2) “Agreeable to the usages and principles of law”: Even if the first two requirements are met, the order must still satisfy the AWA’s third prong by being “agreeable to the usages and principles of law.” Judge Orenstein analyzed this prong by evaluating whether or not the order would be an appropriate application of the AWA’s gap-filling authority (which enables a court to act within a space where Congress has not acted yet). Based on legislative history and rules of statutory construction, Judge Orenstein concluded that the order would not meet this third requirement.
Legislative History and CALEA: First, Judge Orenstein agreed that the Communications Assistance for Law Enforcement Act (CALEA) explicitly exempts companies like Apple from having to provide the assistance that the government asked for in this case. Enacted in 1994, CALEA requires telecommunications service providers to assist law enforcement by redesigning their networks to make them easier to wiretap. The statute explicitly exempts certain types of businesses, including information service providers such as Apple, from its requirements.
The government did not dispute that CALEA does not apply to Apple, but argued that CALEA was irrelevant because it pertains to data “in motion,” whereas the government was asking for Apple’s assistance with retrieving data stored on a device – data “at rest.” Judge Orenstein replied that even if Congress did not regulate data “at rest” through CALEA, it did so elsewhere through other statutes such as the Stored Communications Act – none of which impose an obligation on Apple to provide the type of assistance that the government asked for in this case. Judge Orenstein agreed with Apple’s position that such an omission reflects a legislative choice, given that CALEA is part of a broader legislative scheme that regulates when law enforcement may access electronic data.
Statutory construction: Judge Orenstein also examined whether the AWA can be used for any order not expressly authorized or prohibited by the legislature (as the government argued) or if it only reaches powers that the legislature has not yet considered (as Apple argued). Based on the rules of statutory construction, which give meaning to all statutory words and clauses and prohibit interpretations that lead to absurd results, Judge Orenstein demonstrated that Apple’s interpretation of the AWA made more sense.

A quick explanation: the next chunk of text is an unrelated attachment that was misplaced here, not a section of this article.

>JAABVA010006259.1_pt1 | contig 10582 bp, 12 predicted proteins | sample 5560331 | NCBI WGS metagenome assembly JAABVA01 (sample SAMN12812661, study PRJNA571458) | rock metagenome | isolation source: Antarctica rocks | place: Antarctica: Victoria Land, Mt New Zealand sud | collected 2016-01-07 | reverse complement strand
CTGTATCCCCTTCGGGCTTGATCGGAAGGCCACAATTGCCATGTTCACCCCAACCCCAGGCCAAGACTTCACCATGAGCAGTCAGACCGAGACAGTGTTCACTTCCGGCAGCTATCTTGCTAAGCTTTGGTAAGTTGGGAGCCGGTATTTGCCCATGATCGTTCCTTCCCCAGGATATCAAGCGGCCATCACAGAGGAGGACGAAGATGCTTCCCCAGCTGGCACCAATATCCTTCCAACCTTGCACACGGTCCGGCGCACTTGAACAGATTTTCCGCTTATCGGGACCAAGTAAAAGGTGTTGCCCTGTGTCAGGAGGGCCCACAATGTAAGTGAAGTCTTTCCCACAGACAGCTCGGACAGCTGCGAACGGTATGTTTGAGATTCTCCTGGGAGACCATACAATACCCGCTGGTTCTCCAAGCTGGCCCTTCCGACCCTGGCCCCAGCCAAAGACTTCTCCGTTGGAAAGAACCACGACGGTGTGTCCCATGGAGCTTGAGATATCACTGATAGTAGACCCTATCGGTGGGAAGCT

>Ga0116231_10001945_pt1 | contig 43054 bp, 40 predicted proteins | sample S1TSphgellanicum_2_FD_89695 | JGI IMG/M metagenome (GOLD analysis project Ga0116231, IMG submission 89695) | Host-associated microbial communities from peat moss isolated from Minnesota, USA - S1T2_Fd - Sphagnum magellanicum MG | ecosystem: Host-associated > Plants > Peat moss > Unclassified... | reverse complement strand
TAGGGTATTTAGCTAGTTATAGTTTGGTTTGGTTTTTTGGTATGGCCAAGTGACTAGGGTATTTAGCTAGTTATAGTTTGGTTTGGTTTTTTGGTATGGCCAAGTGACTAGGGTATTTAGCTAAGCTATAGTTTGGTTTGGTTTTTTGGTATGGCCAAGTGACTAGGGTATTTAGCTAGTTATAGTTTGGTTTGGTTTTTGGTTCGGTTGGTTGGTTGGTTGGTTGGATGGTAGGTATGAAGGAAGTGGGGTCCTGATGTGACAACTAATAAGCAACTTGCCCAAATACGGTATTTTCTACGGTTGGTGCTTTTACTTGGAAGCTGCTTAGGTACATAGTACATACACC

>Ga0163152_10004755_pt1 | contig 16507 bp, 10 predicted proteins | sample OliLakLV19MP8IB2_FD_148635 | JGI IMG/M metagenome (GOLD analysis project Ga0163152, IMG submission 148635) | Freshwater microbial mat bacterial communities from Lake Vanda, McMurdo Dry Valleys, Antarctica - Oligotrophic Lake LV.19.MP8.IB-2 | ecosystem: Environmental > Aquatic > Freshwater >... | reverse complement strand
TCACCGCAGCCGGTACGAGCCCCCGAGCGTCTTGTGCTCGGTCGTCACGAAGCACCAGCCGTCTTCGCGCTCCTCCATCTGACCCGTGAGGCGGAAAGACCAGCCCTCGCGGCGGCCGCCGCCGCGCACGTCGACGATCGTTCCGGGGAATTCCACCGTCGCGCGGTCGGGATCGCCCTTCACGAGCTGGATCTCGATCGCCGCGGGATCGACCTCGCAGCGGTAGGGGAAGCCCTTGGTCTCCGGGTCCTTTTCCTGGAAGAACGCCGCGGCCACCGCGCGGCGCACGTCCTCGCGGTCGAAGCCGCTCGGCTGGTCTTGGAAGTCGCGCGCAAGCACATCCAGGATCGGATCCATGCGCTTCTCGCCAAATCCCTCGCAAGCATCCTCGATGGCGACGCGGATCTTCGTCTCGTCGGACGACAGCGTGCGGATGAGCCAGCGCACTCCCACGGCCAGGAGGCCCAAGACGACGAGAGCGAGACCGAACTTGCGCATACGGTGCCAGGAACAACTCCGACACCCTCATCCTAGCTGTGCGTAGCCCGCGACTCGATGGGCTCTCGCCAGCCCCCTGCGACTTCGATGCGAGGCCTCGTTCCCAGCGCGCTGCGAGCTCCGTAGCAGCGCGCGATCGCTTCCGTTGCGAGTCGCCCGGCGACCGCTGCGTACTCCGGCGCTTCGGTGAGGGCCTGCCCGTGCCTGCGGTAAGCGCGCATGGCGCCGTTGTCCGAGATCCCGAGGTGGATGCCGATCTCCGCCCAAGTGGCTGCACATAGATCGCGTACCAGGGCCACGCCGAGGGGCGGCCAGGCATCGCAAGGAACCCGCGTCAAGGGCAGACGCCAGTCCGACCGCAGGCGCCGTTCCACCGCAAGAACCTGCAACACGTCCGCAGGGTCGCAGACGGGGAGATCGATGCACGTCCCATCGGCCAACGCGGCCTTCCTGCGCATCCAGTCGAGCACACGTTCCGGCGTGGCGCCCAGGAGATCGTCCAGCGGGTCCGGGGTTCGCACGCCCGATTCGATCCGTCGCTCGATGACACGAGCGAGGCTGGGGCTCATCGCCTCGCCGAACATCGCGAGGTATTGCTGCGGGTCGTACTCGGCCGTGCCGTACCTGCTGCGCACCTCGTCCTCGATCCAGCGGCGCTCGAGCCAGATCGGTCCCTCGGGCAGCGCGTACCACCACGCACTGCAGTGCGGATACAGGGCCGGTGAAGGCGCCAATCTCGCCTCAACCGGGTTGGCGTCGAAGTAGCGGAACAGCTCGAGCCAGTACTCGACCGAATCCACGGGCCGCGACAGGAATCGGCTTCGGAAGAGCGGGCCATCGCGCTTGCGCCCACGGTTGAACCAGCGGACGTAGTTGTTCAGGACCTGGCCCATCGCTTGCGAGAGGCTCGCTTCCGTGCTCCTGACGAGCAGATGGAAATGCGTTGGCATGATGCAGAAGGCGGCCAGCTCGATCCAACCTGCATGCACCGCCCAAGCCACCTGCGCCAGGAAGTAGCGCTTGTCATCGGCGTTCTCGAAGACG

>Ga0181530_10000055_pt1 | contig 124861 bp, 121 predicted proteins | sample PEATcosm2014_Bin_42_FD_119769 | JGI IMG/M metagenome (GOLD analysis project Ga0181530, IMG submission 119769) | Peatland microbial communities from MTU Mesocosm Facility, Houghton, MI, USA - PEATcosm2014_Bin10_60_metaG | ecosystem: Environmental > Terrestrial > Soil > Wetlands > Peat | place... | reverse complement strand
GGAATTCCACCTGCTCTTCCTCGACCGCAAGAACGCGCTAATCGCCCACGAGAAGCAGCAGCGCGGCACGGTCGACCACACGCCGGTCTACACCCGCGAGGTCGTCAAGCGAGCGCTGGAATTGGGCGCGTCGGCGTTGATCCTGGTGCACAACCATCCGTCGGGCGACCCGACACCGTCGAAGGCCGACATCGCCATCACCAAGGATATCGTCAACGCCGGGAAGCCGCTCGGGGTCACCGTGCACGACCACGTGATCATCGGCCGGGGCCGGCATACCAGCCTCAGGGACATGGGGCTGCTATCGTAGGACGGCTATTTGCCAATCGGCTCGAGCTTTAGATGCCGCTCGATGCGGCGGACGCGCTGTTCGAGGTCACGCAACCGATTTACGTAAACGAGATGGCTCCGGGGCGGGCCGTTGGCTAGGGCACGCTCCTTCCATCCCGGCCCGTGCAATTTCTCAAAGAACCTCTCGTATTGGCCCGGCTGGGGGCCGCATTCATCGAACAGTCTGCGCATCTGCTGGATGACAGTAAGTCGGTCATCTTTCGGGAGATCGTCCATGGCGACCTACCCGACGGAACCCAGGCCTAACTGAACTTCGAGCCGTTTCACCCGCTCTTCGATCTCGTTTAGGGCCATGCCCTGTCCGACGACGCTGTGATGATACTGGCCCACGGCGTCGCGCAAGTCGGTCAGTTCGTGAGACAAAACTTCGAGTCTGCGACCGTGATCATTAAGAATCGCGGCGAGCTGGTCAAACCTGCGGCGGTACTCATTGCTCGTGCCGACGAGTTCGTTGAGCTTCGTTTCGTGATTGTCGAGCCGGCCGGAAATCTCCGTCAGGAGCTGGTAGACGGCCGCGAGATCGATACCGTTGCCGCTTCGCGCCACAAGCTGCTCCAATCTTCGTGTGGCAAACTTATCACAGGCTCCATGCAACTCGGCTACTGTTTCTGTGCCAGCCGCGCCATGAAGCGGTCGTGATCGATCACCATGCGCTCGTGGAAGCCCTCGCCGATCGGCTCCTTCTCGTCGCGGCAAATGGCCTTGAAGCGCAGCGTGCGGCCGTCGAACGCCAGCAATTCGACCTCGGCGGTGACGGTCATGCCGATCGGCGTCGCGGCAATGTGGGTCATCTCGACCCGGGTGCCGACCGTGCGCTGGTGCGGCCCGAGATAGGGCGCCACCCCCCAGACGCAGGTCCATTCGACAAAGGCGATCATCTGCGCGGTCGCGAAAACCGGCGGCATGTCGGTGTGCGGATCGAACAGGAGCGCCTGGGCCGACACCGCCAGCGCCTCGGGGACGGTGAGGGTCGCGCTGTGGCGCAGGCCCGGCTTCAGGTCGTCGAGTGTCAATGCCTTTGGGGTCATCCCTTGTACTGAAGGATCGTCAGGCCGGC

In evaluating whether or not the government’s requested order was “agreeable to” the “usages” and “principles” of “law,” Judge Orenstein pointed out that if Congress had wanted the AWA to merely require that a court’s orders not conflict with the laws on the books, it would have written the AWA to mandate that the order be “agreeable to the law.” Instead, it required that orders be “agreeable” to the “usages and principles” of the law, which must mean something else. In addition, if the AWA’s third requirement was only meant to require that an order not conflict with existing law, then it would be redundant given the second, “necessary and appropriate” requirement. To avoid this result, rules of statutory construction require that judges give separate meaning to each clause.
More importantly, Judge Orenstein maintained that the AWA cannot be used as a way for “the executive branch to achieve a legislative goal that Congress has considered and rejected” but not expressly prohibited, because such a use would lead to absurd results. For example, if the President were to send Congress a bill that compelled a certain action, and every member of Congress rejected the bill, under the government’s view of the AWA a court could issue an order compelling that action anyway because Congress did not explicitly prohibit it from doing so. In this case, it would enable courts to ignore the fact that Congress had already debated whether to expand CALEA’s requirements to companies like Apple, but chose not to do so. In other words, the government’s interpretation of the AWA would lead to absurd results because it would confer legislative authority of epic proportions on all federal courts.